South Africa is ranked fifth of the 22 high burden tuberculosis countries. Unless effective TB control is achieved quickly, South Africa will have 3.5 million new cases of TB and at least 90,000 TB related deaths over the next decade. Compounding the difficulty in combating TB is the pressure from other, associated epidemics such as HIV/AIDS. Increasingly, a new factor has been recognized which effects TB risk and treatment strategies: diabetes. Although there is little national data on the trends, there is evidence of an increase in the prevalence of diabetes among urban Africans. Today, the annual incidence of diabetes is estimated to be 5.5% among South Africans aged 30 years and older. This has important consequences for TB control, as people with diabetes have three times the risk of developing active TB than people without diabetes. Additional treatment complications are often experienced by co-infected TB and diabetic patients, which may go unaddressed as the patient is most often treated for both diseases separately.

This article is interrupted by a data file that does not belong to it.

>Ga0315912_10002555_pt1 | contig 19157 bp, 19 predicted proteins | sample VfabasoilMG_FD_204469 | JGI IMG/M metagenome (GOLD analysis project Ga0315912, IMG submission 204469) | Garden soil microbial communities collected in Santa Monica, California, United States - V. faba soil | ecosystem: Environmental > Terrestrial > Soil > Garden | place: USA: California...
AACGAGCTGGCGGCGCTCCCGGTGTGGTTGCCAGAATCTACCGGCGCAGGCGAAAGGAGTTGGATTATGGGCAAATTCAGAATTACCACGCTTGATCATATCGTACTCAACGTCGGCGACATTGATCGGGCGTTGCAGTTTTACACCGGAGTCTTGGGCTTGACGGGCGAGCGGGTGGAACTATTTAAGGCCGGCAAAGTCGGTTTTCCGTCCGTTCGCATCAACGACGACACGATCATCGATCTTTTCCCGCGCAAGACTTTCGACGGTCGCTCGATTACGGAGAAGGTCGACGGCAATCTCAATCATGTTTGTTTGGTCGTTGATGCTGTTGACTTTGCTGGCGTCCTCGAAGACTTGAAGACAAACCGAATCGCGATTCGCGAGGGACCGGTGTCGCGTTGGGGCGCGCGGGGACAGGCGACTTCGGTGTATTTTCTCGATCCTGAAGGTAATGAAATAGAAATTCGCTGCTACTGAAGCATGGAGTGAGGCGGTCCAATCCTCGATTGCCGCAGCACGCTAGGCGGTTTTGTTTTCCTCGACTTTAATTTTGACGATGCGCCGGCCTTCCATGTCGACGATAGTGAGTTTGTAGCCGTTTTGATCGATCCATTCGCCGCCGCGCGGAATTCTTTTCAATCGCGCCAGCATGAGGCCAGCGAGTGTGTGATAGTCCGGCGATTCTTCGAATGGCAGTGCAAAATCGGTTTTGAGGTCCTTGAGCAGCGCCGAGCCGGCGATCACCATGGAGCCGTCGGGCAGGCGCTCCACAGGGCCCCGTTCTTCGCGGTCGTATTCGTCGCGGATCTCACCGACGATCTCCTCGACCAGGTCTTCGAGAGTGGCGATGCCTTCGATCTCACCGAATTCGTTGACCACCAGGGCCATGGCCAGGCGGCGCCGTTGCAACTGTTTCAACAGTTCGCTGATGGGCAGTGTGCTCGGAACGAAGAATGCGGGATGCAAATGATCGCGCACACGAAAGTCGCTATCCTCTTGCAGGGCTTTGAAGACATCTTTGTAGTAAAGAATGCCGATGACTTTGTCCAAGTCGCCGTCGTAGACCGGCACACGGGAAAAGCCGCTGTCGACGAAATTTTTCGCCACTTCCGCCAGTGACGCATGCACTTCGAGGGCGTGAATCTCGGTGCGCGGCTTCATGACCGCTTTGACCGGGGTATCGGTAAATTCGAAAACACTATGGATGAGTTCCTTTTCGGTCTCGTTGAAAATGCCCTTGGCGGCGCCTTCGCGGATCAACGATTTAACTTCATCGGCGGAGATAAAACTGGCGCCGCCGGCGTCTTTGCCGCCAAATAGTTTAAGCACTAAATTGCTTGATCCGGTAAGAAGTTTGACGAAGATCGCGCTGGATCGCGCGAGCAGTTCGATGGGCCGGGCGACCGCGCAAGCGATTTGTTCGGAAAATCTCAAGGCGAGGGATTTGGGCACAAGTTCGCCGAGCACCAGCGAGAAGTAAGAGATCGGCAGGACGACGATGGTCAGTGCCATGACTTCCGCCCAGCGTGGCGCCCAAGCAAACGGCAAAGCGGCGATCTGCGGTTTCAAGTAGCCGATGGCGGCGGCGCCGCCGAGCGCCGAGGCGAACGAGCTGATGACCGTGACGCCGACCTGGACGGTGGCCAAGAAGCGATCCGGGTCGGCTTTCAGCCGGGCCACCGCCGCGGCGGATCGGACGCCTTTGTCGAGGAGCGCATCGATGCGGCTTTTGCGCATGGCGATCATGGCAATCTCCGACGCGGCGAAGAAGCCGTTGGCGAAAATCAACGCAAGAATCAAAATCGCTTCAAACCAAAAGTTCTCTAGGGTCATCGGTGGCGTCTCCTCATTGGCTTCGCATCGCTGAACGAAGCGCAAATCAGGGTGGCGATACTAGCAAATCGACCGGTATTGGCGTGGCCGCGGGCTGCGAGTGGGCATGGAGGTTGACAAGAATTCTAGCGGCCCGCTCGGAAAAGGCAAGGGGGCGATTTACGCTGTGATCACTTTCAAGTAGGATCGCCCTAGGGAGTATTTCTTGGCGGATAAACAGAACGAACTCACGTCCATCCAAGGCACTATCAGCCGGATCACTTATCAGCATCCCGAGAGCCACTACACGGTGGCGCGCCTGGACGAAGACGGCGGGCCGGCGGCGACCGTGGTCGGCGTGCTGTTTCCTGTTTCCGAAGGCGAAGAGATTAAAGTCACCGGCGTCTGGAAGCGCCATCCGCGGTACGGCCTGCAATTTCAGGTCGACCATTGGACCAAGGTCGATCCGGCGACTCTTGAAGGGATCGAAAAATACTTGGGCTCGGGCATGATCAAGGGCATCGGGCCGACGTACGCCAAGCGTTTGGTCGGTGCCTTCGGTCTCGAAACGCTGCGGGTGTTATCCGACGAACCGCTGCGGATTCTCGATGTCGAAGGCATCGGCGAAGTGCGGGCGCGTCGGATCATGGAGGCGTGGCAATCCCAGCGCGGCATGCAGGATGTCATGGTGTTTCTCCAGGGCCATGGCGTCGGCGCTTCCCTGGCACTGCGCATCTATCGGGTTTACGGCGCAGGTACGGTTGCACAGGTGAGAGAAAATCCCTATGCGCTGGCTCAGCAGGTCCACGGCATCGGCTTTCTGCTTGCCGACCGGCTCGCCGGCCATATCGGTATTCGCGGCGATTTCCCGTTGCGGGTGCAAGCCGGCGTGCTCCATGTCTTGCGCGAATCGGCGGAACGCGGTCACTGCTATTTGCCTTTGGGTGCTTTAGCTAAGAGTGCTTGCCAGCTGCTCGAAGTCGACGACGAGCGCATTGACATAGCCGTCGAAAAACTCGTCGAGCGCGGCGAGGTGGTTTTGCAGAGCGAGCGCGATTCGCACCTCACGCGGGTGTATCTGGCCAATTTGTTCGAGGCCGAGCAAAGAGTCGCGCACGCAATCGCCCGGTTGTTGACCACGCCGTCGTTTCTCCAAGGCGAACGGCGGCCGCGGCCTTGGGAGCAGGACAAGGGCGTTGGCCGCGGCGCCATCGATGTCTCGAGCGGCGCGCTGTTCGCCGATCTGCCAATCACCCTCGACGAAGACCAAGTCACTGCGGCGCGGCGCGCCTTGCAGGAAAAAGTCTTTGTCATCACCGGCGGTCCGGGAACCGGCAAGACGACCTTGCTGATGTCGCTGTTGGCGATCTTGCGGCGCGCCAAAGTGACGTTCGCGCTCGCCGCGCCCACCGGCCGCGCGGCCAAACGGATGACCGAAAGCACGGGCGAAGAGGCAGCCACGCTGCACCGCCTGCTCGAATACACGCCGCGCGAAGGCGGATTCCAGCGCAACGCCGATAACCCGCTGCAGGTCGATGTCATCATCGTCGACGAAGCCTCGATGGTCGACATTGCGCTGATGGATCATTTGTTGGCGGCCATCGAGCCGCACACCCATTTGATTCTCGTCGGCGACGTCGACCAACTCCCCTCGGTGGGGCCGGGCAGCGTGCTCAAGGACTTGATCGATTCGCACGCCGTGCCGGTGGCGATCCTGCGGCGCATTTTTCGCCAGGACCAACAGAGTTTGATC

University Research South Africa has been awarded a project by the World Diabetes Foundation to help address these issues in KwaZulu Natal Province. Through the two year project which starts in October 2012, AQUITY will work with the Provincial Department of Health and district and facility managers to improve integration of services for patients with TB and diabetes. The project will focus on improving the early detection of TB in persons with diabetes and diabetes in persons with TB; improving the quality of TB and diabetes treatment for identified diabetes-TB patients, and strengthen health information systems to capture and track data to continuously improving services for early detection and evidence-based care for persons with diabetes-TB.